If Romney pulls out the win, his team will still face a hurdle, thanks to a surging John McCain, in New Hampshire. But like the straw poll in August, in which Romney invested heavily and won easily, a win is a win, and anything provides a boost. Romney's mission in the Granite State will be considerably easier -- but by no means simple -- if he wins in Iowa.

On the other hand, a Huckabee victory could harm Romney more than it helps Huckabee. His campaign's turnout operation is largely decentralized, making it vulnerable to breakdowns, and is based on the hope that evangelical voters will turn out. It is difficult to see where Huckabee goes after Iowa. He polls far behind in New Hampshire, and while South Carolina will provide a hospitable environment, Huckabee will not have the time, the money or the organization to compete strongly in February 5 states. His win in Iowa will either be seen as the beginning of a snowball, if he begins bounding upward in New Hampshire, or as the beginning of the end of Romney, who might then find the McCain challenge insurmountable.

The second tier of the GOP race is a battle for third place. McCain, who has spent little time and effort on Iowa, seems to have the most to gain from a third-place finish. His camp has long said they can hope to finish no better than fifth or sixth, and while that seems ridiculous now, it wasn't out of the question for most of last year. Even a weak third-place finish would boost McCain's campaign.

Fred Thompson, though, has worked harder to achieve that third place finish. Thompson has run television advertisements, embarked on a two-week bus tour and realized that his entire race depends on a good finish in Iowa. In fact, insiders told The Politico that without a good finish, Thompson's race is over. The early hype, which Thompson failed to live up to, has been proven all the more disappointing as the candidate actually tried to win: Not only did he appear lazy at the beginning, when he actually worked hard his message did not connect.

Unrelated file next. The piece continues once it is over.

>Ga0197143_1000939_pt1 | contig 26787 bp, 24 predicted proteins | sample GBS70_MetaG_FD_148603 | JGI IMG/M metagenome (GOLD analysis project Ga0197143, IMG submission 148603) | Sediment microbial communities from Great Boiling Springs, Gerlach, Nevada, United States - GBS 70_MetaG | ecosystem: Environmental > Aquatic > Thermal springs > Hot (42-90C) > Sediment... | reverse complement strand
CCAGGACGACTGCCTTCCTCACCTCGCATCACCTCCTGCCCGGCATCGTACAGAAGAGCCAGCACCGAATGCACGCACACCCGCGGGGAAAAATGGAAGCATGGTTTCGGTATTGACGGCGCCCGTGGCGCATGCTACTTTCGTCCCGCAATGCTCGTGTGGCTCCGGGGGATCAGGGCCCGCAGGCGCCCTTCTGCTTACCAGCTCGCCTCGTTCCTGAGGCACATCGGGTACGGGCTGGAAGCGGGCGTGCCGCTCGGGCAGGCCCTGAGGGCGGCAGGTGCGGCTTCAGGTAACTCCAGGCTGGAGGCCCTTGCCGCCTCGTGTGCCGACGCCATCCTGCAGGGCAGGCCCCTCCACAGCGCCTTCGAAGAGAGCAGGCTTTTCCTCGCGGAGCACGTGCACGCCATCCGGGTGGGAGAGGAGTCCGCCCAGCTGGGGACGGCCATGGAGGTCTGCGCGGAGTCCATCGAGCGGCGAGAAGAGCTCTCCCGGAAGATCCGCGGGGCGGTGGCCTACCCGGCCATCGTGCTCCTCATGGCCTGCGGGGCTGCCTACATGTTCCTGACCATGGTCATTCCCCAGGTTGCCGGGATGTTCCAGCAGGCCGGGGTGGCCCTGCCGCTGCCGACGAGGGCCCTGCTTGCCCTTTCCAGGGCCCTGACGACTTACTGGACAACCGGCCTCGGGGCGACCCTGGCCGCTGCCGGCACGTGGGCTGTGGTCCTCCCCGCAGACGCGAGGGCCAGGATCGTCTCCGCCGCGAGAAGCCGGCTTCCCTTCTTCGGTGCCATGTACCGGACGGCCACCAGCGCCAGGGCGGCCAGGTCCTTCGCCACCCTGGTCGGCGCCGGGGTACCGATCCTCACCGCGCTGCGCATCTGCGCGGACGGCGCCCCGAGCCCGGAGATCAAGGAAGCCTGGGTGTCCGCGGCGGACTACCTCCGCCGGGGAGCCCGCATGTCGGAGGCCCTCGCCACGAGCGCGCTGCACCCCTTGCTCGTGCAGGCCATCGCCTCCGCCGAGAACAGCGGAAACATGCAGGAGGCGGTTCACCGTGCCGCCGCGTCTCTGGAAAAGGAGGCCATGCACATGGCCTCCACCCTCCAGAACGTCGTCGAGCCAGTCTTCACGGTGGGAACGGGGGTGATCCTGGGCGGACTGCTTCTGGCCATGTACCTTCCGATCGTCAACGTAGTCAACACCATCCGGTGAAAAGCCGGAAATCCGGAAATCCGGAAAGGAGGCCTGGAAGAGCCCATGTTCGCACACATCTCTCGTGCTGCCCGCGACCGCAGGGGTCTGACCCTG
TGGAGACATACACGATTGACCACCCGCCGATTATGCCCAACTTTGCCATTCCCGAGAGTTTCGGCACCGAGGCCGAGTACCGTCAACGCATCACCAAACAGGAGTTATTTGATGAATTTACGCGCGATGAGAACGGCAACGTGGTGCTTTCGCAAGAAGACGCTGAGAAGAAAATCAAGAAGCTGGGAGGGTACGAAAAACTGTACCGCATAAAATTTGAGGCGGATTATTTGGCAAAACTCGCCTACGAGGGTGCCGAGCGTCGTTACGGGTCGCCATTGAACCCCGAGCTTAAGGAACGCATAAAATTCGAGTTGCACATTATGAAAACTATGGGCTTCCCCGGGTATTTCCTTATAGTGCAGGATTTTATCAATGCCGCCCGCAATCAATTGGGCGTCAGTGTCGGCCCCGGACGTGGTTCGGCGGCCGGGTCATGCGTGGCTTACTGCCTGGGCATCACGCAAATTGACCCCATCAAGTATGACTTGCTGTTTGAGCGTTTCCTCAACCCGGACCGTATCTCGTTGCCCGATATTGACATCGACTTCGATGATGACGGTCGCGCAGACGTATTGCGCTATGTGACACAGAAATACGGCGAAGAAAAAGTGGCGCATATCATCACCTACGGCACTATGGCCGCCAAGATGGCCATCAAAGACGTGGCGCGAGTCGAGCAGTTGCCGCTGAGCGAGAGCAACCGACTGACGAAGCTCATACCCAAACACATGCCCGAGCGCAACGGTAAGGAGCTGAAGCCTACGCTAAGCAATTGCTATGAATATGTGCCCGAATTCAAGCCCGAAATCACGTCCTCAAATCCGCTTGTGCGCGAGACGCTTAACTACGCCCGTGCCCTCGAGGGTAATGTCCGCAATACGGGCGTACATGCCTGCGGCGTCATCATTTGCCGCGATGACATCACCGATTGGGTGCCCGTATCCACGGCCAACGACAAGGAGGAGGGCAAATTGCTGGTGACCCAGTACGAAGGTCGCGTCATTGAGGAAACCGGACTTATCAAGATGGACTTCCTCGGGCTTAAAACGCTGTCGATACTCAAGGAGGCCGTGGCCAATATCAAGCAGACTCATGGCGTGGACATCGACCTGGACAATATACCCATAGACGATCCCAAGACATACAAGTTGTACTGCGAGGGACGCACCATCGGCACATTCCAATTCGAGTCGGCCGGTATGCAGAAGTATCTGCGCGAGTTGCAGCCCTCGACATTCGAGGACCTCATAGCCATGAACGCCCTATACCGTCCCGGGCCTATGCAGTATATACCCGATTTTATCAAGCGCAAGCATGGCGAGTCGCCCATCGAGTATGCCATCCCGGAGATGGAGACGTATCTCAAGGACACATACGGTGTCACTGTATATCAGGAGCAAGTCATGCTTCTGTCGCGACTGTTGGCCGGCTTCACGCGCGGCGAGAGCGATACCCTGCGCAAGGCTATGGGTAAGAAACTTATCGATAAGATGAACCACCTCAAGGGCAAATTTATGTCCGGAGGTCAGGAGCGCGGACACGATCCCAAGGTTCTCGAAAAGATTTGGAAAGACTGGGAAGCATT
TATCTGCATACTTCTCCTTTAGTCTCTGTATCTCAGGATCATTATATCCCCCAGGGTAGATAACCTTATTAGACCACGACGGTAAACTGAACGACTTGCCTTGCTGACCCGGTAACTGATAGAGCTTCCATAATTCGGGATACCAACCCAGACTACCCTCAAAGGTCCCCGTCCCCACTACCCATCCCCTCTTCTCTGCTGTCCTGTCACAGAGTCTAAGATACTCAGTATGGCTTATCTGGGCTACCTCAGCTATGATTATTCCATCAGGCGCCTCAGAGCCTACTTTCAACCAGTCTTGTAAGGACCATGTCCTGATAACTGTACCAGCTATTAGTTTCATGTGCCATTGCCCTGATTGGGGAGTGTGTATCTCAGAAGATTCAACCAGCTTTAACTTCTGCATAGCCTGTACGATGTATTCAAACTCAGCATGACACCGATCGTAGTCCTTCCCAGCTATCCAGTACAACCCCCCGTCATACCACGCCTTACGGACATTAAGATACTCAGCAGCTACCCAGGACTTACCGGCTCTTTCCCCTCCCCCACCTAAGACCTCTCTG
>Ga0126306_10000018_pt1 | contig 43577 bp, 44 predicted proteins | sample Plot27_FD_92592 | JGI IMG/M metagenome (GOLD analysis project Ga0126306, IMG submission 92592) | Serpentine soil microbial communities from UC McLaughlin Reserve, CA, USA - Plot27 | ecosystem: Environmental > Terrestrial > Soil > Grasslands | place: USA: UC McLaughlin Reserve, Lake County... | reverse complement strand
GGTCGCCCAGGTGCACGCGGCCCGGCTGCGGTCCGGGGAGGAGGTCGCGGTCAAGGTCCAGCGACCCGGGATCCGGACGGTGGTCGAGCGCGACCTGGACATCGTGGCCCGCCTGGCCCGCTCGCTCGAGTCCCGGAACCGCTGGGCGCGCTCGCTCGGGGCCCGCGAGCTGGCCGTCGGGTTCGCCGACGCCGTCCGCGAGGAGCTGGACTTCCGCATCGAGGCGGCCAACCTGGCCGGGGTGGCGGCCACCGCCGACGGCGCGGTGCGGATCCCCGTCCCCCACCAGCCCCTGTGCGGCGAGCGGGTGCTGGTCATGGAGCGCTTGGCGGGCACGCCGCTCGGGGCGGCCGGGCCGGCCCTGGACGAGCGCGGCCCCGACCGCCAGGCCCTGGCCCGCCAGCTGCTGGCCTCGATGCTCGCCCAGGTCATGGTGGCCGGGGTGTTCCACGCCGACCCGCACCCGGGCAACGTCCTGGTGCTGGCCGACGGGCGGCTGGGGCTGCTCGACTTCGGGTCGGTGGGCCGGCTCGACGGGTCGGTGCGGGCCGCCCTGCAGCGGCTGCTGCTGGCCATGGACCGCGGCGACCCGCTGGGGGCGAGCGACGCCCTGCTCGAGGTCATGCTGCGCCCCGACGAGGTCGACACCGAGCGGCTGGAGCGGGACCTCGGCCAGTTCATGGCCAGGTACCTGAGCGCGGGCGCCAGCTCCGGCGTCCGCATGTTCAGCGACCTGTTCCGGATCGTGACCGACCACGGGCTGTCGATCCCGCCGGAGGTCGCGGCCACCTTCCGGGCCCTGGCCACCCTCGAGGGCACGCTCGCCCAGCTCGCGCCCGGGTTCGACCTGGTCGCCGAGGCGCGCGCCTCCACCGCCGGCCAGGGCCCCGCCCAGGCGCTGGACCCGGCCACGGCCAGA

The wild card on the GOP side is Ron Paul, who owns the most committed supporters in the GOP field. No one in the media quite knows how to gauge supporters who do not make it through polling screens. If Paul beats a major candidate -- say, Thompson -- his supporters will crow loudly. But that's unlikely because of the organizational power Iowa requires. Paul has a few hundred volunteers on the ground in Iowa, fewer than most other candidates. Paul's supporters should not be disheartened by a weak finish in Iowa, but no one should be too surprised in a fourth place finish.

The non-factor, surprisingly, is Rudy Giuliani. After months of dominating the GOP field, Giuliani has been largely absent from headlines in recent weeks. His support is minimal in Iowa and fading in New Hampshire and nationally. It remains to be seen exactly what combination of flaws may have doomed Giuliani's campaign in early states, but unless he shows up somewhere, the one-time front-runner will end up little more than a footnote in history.

Iowans have their chance to make their feelings known today. When they do, they will fundamentally alter the state of each race. As the votes roll in and the campaigns spin the results, half a dozen campaign planes will take off for Manchester while another half dozen inner circles will begin plotting their exits from the race. Once again, Iowa has the opportunity to change the national political landscape, and with two neck-and-neck races, just one thing is certain: Every pundit will be wrong about something.